Large Van Student Transport – Legal Issues and Safety Considerations

Education, Property & Casualty, Risk

School districts looking to secure a large van for student transport should consider the associated legal issues and risk management concerns.

There seems to be confusion regarding a school district’s ability to own or use a vehicle, other than a school bus, that can transport more than nine passengers. This article will provide references to the legal issues and the concerns from a risk management perspective in an effort to clear up that confusion.

Legal Issues of Large Van Student Transport:

  • The first federal reference is National Highway Traffic Safety Administration (NHTSA) 49 U.S.C. §30112(a)(2). This regulation indicates a school may not purchase, or lease a 15 passenger van if it will significantly be used for student transportation – unless the vehicle meets all of the safety requirements of a school bus. These safety guidelines are established by the Federal Motor Vehicle Safety Standards (FMVSS), and includes, but is not limited to: yellow paint, reflective tape, stop-arm, flashing lights, etc. It is unlikely the school district will be able to find a 12- or 15-passenger van with these safety features.
  • In order to enforce this federal legislation, Safe, Accountable, Flexible, and Efficient Transportation Equity Act: A Legacy for Users (SAFETEA-LU) established penalties of dealerships selling, or leasing a 15-passenger vehicle to a school without the required safety features. The penalty is $10,000 and up to a maximum of $15,000,000 for multiple violations. This Act also defines a 15-passenger vehicle as “a vehicle that seats 10 to 14 passengers, not including the driver”.

The Wisconsin Department of Transportation (WIDOT) defines a school bus as a motor vehicle which carries ten or more passengers for the purposes of transporting students to or from school, curricular, or extracurricular activities. WIDOT also recommends avoiding the use of vans able to hold eleven or more passengers based on federal safety guidelines. Wisconsin State Statute §121.555 further defines the alternative methods of transportation a school can utilize and specifically limits the vehicle size to nine or less passengers.

Safety Considerations around Large Van Student Transport:

  • These regulations have been developed to ensure student safety. According to WIDOT, crash data shows that larger vans are highly prone to roll over, especially when they are fully loaded. This higher center of gravity and the lower roof supports of a van, increase the potential for serious injury to the occupants of the vehicle in the event of a crash.  This also becomes a problem if the school district removes a row or two of seats to reduce to passenger count to ten. This creates a tendency to overload the rear of the vehicle with equipment and increases the potential for problems.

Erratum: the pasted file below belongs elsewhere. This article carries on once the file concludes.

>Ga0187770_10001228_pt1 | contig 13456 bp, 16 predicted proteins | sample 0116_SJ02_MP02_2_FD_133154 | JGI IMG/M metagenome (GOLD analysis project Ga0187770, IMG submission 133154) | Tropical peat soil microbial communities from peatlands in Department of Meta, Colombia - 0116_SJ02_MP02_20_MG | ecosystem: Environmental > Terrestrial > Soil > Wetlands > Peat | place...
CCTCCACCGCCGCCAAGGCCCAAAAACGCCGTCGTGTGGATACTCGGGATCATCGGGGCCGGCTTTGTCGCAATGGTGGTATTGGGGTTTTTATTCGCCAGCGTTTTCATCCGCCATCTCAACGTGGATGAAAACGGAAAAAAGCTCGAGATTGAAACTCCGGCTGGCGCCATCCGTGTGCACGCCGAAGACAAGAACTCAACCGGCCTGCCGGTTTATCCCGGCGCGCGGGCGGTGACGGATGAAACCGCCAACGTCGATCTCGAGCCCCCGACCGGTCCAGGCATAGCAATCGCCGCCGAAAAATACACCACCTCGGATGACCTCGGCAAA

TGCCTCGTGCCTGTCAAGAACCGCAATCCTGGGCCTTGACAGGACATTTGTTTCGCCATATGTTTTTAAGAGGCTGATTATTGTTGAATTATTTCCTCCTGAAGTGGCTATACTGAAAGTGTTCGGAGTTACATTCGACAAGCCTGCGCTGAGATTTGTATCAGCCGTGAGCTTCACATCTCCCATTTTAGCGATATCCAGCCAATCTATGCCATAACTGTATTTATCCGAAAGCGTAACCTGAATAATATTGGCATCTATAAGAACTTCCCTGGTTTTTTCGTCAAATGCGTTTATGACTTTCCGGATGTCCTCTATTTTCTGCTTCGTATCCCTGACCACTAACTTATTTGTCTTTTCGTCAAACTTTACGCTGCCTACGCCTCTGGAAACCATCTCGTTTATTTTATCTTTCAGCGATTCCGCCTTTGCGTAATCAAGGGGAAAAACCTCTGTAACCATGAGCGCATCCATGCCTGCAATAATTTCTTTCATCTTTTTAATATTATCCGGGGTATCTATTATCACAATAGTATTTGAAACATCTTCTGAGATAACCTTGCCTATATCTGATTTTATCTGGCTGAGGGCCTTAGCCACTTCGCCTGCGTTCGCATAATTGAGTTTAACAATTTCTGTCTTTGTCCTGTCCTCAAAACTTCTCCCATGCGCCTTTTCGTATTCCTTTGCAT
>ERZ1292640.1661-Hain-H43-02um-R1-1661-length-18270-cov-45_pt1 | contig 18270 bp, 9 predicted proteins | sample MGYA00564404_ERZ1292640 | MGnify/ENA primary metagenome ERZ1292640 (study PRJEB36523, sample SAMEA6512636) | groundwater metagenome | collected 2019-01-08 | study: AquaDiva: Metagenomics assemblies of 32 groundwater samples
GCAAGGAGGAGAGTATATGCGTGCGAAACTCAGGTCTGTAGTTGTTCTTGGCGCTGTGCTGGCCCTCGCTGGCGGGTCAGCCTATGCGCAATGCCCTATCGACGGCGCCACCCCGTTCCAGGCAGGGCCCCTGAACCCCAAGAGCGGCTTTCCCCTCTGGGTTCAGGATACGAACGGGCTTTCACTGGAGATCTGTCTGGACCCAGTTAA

• One of the primary goals for schools typically involves student safety. Does the school really want to ignore State and Federal guidelines indicating these vehicles should not be used for student transportation? Would the use of one of the vehicles impact the school district’s liability limitations provided by Wisconsin Statutes?  Instead of answering these questions, the school district can easily avoid this risk by using alternative transportation. This might include multiple mini-vans or 10-passenger vans to transport the students. The additional cost for extra vehicles and additional drivers would be worth the avoidance of the additional risk

Additional safety tips when using 10-passenger vans for student transport:

  • Make sure the vehicle is properly maintained.
  • Properly inflated tires are critical. Check the tire pressure and tire wear prior to each trip.
  • Use drivers that are familiar with the different handling issues created by larger vehicles.
    A large van handles much differently than a regular automobile.
  • Do not overload the vehicle. This can occur when transporting an athletic team and all of
    the necessary equipment. Overloading the vehicle can lead to a greater rollover tendency.


Another school utilizing a 12- or 15-passenger vehicle does not change the regulations and should not be a factor in your decision when evaluating the risk associated with these vehicles.

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